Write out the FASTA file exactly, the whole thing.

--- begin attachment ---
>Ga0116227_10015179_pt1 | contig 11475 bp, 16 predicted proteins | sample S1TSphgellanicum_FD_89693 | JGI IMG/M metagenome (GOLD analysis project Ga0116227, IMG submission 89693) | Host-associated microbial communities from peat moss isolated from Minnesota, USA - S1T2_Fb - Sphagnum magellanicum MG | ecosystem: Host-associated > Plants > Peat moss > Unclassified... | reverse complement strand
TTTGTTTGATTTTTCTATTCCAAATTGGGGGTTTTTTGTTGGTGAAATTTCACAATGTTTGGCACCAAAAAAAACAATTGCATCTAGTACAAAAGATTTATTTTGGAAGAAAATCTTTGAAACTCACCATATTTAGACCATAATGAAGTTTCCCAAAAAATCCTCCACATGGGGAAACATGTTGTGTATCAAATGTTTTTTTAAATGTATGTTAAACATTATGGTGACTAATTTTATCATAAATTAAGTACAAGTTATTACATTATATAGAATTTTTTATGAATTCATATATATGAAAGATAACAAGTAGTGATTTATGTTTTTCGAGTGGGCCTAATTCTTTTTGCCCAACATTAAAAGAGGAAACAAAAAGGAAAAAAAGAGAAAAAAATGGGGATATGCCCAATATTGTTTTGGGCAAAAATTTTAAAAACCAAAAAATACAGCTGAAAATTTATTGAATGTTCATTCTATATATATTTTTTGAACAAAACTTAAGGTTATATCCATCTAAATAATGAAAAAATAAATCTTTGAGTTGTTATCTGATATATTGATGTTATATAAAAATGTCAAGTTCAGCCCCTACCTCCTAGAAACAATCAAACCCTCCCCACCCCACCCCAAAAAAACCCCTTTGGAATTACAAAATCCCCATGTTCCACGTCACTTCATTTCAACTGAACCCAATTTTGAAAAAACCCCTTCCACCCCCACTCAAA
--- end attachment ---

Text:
>Ga0116227_10015179_pt1 | contig 11475 bp, 16 predicted proteins | sample S1TSphgellanicum_FD_89693 | JGI IMG/M metagenome (GOLD analysis project Ga0116227, IMG submission 89693) | Host-associated microbial communities from peat moss isolated from Minnesota, USA - S1T2_Fb - Sphagnum magellanicum MG | ecosystem: Host-associated > Plants > Peat moss > Unclassified... | reverse complement strand
TTTGTTTGATTTTTCTATTCCAAATTGGGGGTTTTTTGTTGGTGAAATTTCACAATGTTTGGCACCAAAAAAAACAATTGCATCTAGTACAAAAGATTTATTTTGGAAGAAAATCTTTGAAACTCACCATATTTAGACCATAATGAAGTTTCCCAAAAAATCCTCCACATGGGGAAACATGTTGTGTATCAAATGTTTTTTTAAATGTATGTTAAACATTATGGTGACTAATTTTATCATAAATTAAGTACAAGTTATTACATTATATAGAATTTTTTATGAATTCATATATATGAAAGATAACAAGTAGTGATTTATGTTTTTCGAGTGGGCCTAATTCTTTTTGCCCAACATTAAAAGAGGAAACAAAAAGGAAAAAAAGAGAAAAAAATGGGGATATGCCCAATATTGTTTTGGGCAAAAATTTTAAAAACCAAAAAATACAGCTGAAAATTTATTGAATGTTCATTCTATATATATTTTTTGAACAAAACTTAAGGTTATATCCATCTAAATAATGAAAAAATAAATCTTTGAGTTGTTATCTGATATATTGATGTTATATAAAAATGTCAAGTTCAGCCCCTACCTCCTAGAAACAATCAAACCCTCCCCACCCCACCCCAAAAAAACCCCTTTGGAATTACAAAATCCCCATGTTCCACGTCACTTCATTTCAACTGAACCCAATTTTGAAAAAACCCCTTCCACCCCCACTCAAA